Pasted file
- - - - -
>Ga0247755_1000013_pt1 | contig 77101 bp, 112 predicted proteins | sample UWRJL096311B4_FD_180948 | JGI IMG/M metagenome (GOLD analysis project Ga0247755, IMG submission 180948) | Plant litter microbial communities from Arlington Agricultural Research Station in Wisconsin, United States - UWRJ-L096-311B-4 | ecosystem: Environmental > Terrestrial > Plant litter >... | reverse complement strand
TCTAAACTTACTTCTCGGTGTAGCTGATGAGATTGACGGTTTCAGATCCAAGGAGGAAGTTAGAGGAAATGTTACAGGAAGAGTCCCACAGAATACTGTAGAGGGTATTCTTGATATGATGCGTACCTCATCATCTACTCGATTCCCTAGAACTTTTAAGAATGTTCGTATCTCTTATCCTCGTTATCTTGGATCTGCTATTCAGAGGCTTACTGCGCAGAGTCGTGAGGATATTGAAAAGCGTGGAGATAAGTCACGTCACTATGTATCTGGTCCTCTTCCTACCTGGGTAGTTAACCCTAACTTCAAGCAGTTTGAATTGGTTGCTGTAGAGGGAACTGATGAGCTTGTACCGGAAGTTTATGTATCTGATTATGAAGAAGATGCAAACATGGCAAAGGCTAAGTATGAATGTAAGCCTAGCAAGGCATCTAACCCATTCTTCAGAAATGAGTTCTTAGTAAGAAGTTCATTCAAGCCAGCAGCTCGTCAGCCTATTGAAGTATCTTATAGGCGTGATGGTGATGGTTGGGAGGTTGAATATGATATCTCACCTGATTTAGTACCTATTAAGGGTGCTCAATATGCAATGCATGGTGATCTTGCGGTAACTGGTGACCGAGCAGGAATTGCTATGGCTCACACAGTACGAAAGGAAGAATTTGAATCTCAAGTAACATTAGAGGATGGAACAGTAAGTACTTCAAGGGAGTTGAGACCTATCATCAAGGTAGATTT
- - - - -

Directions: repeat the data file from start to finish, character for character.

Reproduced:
>Ga0247755_1000013_pt1 | contig 77101 bp, 112 predicted proteins | sample UWRJL096311B4_FD_180948 | JGI IMG/M metagenome (GOLD analysis project Ga0247755, IMG submission 180948) | Plant litter microbial communities from Arlington Agricultural Research Station in Wisconsin, United States - UWRJ-L096-311B-4 | ecosystem: Environmental > Terrestrial > Plant litter >... | reverse complement strand
TCTAAACTTACTTCTCGGTGTAGCTGATGAGATTGACGGTTTCAGATCCAAGGAGGAAGTTAGAGGAAATGTTACAGGAAGAGTCCCACAGAATACTGTAGAGGGTATTCTTGATATGATGCGTACCTCATCATCTACTCGATTCCCTAGAACTTTTAAGAATGTTCGTATCTCTTATCCTCGTTATCTTGGATCTGCTATTCAGAGGCTTACTGCGCAGAGTCGTGAGGATATTGAAAAGCGTGGAGATAAGTCACGTCACTATGTATCTGGTCCTCTTCCTACCTGGGTAGTTAACCCTAACTTCAAGCAGTTTGAATTGGTTGCTGTAGAGGGAACTGATGAGCTTGTACCGGAAGTTTATGTATCTGATTATGAAGAAGATGCAAACATGGCAAAGGCTAAGTATGAATGTAAGCCTAGCAAGGCATCTAACCCATTCTTCAGAAATGAGTTCTTAGTAAGAAGTTCATTCAAGCCAGCAGCTCGTCAGCCTATTGAAGTATCTTATAGGCGTGATGGTGATGGTTGGGAGGTTGAATATGATATCTCACCTGATTTAGTACCTATTAAGGGTGCTCAATATGCAATGCATGGTGATCTTGCGGTAACTGGTGACCGAGCAGGAATTGCTATGGCTCACACAGTACGAAAGGAAGAATTTGAATCTCAAGTAACATTAGAGGATGGAACAGTAAGTACTTCAAGGGAGTTGAGACCTATCATCAAGGTAGATTT